Terror Attack Kills 50 In Orlando, Florida, Gay Club; Shooter Family From Afghanistan

  • by: Alan Duke

A single gunmen killed at least 50 people and wounded another 53 in what the FBI calls "an act of terror" in an Orlando, Florida, night club early Sunday morning. Police raised the death toll -- first reported as approximately 20 -- after completing a body count inside the building.

The first names of the dead who have been identified and their families told were released Sunday afternoon via a webpage set up by Orlando city leaders.

The attacker was 29-year-old Omar Saddiqui Mateen, whose family is from Afghanistan but who was born in New York, according to the FBI. The FBI "first became aware" of Mateen, who lived in Fort Pierce, Florida, in 2013. The FBI denied it was searching for a second suspect.

Mateen legally purchased his weapons in recent days, the ATF said.

President Obama, in a live statement at the White House, said it was being investigated as an act of terror. "What is clear is that he was a person filled with hatred," President Obama said.

Mateen called Orlando's 911 emergency center and pledged allegiance to the terror group ISIS and mentioned the Boston Marathon terror bombings just as he was attacking, according to law enforcement.

While 11 victims died on the way or at hospitals, 39 bodies were found dead while police searched the inside the club later.

The shooter's ex-wife told investigators Mateen had anger issues.

Mateen's father, Mir Seddique, told NBC news that the attack "has nothing to do with religion, but was motivated by his son's anger after he recently saw two men kissing in Miami. "We are saying we are apologizing for the whole incident," Seddique said. "We weren't aware of any action he is taking. We are in shock like the whole country."

The Orlando attacker was trained in the use of weapons, the chairman of the congressional Homeland Security Committee Rep. Peter King told CNN.

A CNN source said Mateen worked as a private security guard. Mateen was a licensed security guard who weed for a company that guarded government buildings, CNN reported.

Watch President Obama's statement on the attack:

The terrorist, armed with an AR-15 assault-type rifle and a handgun, was killed by a police SWAT team after a standoff at Pulse, a gay night club. The attacker engaged in negotiations with Orlando police, making demands in exchange for hostage releases, before he was shot and killed by an Orlando officer. That officer was saved from the shooter's bullets by his Kevlar helmet, police said.

Investigators are looking at the shooters possible ties to a radical islamic group, although an FBI agent said it was being investigated as possible "domestic terrorism."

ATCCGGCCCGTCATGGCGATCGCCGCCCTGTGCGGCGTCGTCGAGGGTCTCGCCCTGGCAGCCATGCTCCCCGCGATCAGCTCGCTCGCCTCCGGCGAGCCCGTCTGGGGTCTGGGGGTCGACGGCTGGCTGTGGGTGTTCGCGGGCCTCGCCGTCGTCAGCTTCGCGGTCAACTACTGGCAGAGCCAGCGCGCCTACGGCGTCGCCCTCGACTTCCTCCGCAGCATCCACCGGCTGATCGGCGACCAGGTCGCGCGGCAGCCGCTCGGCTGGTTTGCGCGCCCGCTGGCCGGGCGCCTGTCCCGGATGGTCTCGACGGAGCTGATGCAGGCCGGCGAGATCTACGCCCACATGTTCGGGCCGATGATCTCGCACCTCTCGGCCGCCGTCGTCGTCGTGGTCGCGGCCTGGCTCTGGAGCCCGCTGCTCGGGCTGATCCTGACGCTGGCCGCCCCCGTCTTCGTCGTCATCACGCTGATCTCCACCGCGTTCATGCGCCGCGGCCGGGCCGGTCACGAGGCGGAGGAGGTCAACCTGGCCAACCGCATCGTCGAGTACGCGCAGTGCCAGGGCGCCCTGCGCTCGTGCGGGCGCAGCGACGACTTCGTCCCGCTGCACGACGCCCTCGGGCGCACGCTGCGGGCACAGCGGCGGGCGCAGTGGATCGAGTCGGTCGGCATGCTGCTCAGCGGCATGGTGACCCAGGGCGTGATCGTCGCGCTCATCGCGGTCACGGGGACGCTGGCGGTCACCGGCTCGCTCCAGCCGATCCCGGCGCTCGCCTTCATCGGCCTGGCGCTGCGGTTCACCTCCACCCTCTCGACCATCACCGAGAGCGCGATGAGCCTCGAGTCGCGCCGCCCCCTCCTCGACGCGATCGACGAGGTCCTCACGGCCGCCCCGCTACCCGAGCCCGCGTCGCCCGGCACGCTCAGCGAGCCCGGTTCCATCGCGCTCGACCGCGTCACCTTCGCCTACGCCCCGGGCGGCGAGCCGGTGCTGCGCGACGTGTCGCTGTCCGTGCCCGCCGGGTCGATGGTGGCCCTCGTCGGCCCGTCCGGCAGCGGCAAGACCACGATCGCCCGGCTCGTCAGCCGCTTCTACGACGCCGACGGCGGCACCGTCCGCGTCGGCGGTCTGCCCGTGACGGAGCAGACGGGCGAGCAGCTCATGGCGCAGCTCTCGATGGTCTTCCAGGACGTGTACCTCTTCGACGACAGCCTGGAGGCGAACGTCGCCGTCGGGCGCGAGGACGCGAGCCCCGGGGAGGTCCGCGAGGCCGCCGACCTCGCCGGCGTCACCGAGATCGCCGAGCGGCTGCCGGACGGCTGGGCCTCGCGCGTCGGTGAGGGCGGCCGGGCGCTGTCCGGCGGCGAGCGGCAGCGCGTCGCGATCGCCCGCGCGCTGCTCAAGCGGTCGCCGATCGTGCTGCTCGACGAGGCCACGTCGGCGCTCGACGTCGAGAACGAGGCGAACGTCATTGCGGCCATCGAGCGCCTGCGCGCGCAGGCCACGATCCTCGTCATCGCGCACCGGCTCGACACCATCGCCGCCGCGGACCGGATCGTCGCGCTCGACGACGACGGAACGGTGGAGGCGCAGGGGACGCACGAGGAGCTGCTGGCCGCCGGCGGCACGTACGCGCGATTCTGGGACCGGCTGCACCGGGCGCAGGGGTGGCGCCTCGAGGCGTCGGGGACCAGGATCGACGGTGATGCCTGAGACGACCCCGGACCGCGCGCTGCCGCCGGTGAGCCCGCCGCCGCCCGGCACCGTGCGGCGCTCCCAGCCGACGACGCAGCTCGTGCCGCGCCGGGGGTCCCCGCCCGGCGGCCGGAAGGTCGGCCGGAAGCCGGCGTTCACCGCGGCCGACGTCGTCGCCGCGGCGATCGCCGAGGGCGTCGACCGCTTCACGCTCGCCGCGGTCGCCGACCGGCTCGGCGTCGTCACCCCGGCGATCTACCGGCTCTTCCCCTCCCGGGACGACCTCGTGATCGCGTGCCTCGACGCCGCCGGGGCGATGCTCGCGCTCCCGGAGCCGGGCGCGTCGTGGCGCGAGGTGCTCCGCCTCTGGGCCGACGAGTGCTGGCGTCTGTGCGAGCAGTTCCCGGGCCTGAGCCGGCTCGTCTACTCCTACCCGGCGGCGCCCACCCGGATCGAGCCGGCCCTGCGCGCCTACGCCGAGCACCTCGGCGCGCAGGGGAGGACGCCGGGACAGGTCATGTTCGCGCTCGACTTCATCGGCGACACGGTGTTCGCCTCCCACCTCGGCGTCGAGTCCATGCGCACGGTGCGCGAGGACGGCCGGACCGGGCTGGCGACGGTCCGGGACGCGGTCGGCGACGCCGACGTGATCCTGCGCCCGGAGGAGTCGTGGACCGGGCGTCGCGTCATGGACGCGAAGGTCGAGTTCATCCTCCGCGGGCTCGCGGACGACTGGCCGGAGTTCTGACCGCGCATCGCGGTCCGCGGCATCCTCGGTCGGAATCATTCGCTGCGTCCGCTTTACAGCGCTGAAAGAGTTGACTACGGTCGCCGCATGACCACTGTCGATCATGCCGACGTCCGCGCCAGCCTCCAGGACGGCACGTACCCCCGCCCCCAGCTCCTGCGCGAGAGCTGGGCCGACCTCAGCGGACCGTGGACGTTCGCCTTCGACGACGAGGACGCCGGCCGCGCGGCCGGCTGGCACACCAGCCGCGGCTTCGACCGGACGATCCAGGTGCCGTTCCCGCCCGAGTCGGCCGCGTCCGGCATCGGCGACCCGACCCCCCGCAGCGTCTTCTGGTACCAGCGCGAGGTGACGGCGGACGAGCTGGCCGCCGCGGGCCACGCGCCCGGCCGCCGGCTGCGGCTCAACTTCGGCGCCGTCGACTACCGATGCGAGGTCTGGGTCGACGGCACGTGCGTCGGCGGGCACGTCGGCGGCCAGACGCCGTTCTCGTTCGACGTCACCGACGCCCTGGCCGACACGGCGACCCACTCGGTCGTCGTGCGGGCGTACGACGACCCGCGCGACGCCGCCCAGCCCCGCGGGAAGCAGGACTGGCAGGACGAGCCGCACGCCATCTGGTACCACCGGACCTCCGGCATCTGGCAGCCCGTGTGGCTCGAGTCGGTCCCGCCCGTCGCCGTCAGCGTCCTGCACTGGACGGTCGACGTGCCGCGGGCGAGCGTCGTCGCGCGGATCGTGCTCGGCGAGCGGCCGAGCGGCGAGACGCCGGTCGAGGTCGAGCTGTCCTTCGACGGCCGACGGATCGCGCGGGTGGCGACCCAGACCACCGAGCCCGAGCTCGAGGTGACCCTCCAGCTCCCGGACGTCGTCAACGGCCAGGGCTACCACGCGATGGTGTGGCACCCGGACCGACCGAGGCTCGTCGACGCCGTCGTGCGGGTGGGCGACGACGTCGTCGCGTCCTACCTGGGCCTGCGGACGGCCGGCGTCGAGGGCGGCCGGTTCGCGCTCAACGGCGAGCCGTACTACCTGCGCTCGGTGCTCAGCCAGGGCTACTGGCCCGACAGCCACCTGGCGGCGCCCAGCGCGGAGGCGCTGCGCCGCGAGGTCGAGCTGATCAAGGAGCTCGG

"We do have suggestions that that individual may have leanings toward that particular ideology," FBI Assistant Special Agent-in-Charge Ron Hopper told reporters. "But right now we can't say definitively, so we're still running everything to ground." Agent Hopper said the shooter, who was not from Orlando, was "organized and well-prepared."

Florida Department of Law Enforcement Special Agent in Charge Danny Banks said it is not yet known if the attacker was a "lone wolf" or if he had accomplishes.

The Pulse night club, in downtown Orlando, bills itself as "Orlando's Premiere Gay Ultra Lounge, Nightclub, and Bar." The club posted an urgent warning on it's Facebook page warning patrons to stay away as the attack began.

One man who was in the club with the gunfire began at 2 a.m. described how he escaped.

"People on the dance floor and bar got down on the floor and some of us who were near the bar and back exit managed to go out through the outdoor area and just ran," Ricardo Almodovar said in a Facebook post. "I am safely home and hoping everyone gets home safely as well."

pulse fb warning.jpg

About 30 people inside the club survived the attack.

The shooting continues a violent weekend in the central Florida city. A 27-year-old man shot and killed singer Christina Grimmie and then killed himself after a concert at an Orlando concert Friday night.

  Alan Duke

Editor-in-Chief Alan Duke co-founded Lead Stories after ending a 26-year career with CNN, where he mainly covered entertainment, current affairs and politics. Duke closely covered domestic terrorism cases for CNN, including the Oklahoma City federal building bombing, the UNABOMBER and search for Southeast bomber Eric Robert Rudolph. CNN moved Duke to Los Angeles in 2009 to cover the entertainment beat. Duke also co-hosted a daily podcast with former HLN host Nancy Grace, "Crime Stories with Nancy Grace" and hosted the podcast series "Stan Lee's World: His Real Life Battle with Heroes & Villains." You'll also see Duke in many news documentaries, including on the Reelz channel, CNN and HLN.

Read more about or contact Alan Duke

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